Researchers at the Organic Synthesis Methodology Group (Latvian Institute of Organic Synthesis) and the Francis Crick Institute have designed potential drug-like compounds which effectively block a critical step in the life cycle of the malaria parasite.
These compounds further could be the basis of a new type of antimalarial medicine that would both protect against infection and treat disease. In their research scientists found that one compound in particular was highly effective in human cell tests. This joint research is published in the prestigious journal PNAS (IF = 9.412).
Malaria is a harmful infectious disease that causes over 400,000 deaths annually and affects the lives of nearly half the world’s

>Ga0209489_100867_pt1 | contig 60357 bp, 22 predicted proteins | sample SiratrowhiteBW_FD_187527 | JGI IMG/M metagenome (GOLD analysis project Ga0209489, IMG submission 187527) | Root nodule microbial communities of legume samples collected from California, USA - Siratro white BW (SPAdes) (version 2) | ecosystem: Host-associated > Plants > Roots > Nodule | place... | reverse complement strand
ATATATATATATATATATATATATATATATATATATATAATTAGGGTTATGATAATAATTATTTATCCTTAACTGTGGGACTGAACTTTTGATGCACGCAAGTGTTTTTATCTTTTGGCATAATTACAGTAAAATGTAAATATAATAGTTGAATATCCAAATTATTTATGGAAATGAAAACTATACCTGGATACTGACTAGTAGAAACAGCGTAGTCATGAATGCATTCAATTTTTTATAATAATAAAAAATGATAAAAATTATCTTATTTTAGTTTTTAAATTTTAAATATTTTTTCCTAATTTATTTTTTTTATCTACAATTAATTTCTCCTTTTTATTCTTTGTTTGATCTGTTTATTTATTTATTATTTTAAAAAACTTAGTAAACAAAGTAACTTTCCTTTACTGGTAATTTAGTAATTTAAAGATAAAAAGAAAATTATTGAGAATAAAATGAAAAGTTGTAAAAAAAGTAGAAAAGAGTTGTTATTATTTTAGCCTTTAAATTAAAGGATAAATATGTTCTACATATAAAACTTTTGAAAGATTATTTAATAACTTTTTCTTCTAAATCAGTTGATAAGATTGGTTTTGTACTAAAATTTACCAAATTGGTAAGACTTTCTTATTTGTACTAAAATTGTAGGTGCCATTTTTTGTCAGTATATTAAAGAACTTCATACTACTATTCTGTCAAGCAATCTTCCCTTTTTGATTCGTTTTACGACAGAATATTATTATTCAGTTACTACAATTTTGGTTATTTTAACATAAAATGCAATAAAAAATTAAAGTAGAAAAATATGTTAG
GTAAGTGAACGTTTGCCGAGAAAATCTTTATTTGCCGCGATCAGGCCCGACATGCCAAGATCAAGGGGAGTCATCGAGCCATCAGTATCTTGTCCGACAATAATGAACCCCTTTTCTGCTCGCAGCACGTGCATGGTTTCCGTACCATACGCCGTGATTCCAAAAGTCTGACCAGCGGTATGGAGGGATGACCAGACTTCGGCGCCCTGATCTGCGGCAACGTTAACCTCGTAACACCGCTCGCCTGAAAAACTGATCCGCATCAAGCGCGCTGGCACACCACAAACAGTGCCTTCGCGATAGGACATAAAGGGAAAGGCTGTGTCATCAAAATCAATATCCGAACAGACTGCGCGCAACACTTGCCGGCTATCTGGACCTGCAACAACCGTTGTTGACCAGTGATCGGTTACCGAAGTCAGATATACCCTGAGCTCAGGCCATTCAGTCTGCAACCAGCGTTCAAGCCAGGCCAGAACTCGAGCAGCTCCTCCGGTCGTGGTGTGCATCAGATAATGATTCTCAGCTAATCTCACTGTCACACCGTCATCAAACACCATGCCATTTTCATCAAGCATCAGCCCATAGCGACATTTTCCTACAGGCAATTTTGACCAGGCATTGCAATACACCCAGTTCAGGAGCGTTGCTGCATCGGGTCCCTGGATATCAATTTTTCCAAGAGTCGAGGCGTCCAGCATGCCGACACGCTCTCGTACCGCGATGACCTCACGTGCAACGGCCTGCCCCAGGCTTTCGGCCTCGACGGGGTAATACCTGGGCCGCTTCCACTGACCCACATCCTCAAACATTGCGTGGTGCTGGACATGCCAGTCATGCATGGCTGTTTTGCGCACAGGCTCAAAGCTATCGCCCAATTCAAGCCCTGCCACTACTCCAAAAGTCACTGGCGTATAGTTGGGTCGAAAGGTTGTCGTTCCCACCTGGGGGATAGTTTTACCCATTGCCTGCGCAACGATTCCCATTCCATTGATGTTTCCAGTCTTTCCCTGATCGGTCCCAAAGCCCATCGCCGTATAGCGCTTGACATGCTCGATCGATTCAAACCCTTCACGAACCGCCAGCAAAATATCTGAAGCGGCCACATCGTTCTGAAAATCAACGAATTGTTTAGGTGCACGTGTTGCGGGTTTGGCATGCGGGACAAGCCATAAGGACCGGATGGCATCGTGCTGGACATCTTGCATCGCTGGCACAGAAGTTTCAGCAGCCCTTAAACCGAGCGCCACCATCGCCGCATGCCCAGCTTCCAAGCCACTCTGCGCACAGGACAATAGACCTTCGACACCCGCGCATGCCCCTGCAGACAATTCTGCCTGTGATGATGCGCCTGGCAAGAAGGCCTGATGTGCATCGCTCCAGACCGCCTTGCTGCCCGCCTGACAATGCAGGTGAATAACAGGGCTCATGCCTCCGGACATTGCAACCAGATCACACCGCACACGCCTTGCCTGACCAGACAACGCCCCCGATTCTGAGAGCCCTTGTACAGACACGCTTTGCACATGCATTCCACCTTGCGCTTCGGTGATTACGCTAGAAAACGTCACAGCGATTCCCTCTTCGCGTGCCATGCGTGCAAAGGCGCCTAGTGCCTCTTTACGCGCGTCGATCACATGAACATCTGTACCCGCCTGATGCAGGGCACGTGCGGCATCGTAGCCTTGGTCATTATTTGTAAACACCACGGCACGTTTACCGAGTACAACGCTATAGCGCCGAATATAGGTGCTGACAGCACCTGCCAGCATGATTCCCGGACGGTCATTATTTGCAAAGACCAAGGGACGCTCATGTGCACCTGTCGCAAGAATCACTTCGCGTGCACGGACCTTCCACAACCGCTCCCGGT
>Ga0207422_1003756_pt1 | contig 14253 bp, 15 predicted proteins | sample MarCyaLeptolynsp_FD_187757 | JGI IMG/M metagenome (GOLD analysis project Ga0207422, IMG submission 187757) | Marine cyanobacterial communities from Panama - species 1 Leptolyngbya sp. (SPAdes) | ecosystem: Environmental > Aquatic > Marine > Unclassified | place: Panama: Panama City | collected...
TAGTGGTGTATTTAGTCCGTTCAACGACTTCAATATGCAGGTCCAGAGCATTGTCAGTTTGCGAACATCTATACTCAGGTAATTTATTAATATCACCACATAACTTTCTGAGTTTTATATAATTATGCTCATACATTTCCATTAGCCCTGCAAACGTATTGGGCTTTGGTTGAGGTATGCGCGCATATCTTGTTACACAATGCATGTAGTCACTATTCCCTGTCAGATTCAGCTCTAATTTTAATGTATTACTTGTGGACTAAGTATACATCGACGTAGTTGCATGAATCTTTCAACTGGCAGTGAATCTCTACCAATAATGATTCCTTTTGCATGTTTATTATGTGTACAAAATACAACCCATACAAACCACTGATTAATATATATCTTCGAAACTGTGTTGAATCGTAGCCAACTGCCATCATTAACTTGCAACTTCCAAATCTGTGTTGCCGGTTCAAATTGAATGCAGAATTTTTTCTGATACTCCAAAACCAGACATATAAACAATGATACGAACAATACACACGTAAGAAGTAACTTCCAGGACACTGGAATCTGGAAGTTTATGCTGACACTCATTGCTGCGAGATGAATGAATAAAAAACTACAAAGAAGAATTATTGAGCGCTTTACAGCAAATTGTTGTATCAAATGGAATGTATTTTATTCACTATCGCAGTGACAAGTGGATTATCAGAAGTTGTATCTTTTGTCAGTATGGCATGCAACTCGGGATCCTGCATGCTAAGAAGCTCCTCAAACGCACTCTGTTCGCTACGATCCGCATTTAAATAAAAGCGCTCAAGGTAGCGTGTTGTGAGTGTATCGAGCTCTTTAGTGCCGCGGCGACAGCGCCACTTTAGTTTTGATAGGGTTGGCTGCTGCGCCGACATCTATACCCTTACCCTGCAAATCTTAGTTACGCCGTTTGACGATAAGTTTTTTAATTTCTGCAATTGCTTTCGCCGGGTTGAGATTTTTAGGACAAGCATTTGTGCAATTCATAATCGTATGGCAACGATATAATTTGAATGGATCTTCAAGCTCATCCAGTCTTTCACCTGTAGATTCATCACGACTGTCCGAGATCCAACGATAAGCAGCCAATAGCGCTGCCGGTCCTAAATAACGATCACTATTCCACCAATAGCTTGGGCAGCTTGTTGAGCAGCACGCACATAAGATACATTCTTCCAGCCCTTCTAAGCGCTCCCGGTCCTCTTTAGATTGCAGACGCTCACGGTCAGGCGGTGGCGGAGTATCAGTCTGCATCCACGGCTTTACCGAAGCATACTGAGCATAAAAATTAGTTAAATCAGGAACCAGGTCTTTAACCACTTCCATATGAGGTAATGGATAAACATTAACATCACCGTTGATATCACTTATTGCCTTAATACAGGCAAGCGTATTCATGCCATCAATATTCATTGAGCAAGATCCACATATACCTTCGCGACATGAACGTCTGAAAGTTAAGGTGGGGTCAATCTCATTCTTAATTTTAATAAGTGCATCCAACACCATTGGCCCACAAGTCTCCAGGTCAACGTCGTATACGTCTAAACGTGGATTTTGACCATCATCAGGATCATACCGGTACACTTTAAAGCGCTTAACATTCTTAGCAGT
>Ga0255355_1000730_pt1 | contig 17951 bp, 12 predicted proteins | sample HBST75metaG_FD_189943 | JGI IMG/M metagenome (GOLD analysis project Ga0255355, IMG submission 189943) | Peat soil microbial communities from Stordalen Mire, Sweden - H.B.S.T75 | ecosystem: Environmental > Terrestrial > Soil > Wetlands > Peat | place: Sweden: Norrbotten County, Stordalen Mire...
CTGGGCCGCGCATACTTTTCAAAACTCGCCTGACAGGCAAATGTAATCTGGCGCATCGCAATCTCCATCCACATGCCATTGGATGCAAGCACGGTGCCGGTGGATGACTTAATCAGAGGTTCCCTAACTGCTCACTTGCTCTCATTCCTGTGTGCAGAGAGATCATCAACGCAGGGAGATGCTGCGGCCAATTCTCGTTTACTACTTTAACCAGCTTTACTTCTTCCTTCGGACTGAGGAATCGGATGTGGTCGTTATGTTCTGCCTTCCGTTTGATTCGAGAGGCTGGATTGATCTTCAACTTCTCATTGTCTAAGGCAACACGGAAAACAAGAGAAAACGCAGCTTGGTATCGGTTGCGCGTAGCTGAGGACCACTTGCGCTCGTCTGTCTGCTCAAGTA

population. Despite the already available antimalarial drugs in the market, many existing drugs are ineffective in many regions, meaning that new treatments that work in different ways are urgently needed.
Read the article:
Lidumniece, E.; Withers-Martinez, C.; Hackett, F.; Collins, C. R.; Perrin, A. J.; Koussis, K.; Bisson, C.; Blackman, M. J.*; Jirgensons, J.*
Peptidic boronic acids are potent cell-permeable inhibitors of the malaria parasite egress serine protease SUB1
PNAS 2021, 118 (20) e2022696118; DOI: 10.1073/pnas.2022696118